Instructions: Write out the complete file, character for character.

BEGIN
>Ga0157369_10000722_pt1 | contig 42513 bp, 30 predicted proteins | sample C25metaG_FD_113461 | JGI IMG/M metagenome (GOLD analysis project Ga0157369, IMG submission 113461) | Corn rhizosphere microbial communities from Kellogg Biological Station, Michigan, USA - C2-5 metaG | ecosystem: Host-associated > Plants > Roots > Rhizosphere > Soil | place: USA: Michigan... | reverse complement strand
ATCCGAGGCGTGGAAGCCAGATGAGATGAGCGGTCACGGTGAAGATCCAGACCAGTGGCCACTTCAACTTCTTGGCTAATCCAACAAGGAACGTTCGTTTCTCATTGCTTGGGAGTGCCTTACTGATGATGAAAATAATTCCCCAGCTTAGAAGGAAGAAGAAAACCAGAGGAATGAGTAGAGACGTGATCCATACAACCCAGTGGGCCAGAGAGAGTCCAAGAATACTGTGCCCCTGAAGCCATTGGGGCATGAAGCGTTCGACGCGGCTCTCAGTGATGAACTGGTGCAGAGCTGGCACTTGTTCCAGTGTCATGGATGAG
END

>Ga0157369_10000722_pt1 | contig 42513 bp, 30 predicted proteins | sample C25metaG_FD_113461 | JGI IMG/M metagenome (GOLD analysis project Ga0157369, IMG submission 113461) | Corn rhizosphere microbial communities from Kellogg Biological Station, Michigan, USA - C2-5 metaG | ecosystem: Host-associated > Plants > Roots > Rhizosphere > Soil | place: USA: Michigan... | reverse complement strand
ATCCGAGGCGTGGAAGCCAGATGAGATGAGCGGTCACGGTGAAGATCCAGACCAGTGGCCACTTCAACTTCTTGGCTAATCCAACAAGGAACGTTCGTTTCTCATTGCTTGGGAGTGCCTTACTGATGATGAAAATAATTCCCCAGCTTAGAAGGAAGAAGAAAACCAGAGGAATGAGTAGAGACGTGATCCATACAACCCAGTGGGCCAGAGAGAGTCCAAGAATACTGTGCCCCTGAAGCCATTGGGGCATGAAGCGTTCGACGCGGCTCTCAGTGATGAACTGGTGCAGAGCTGGCACTTGTTCCAGTGTCATGGATGAG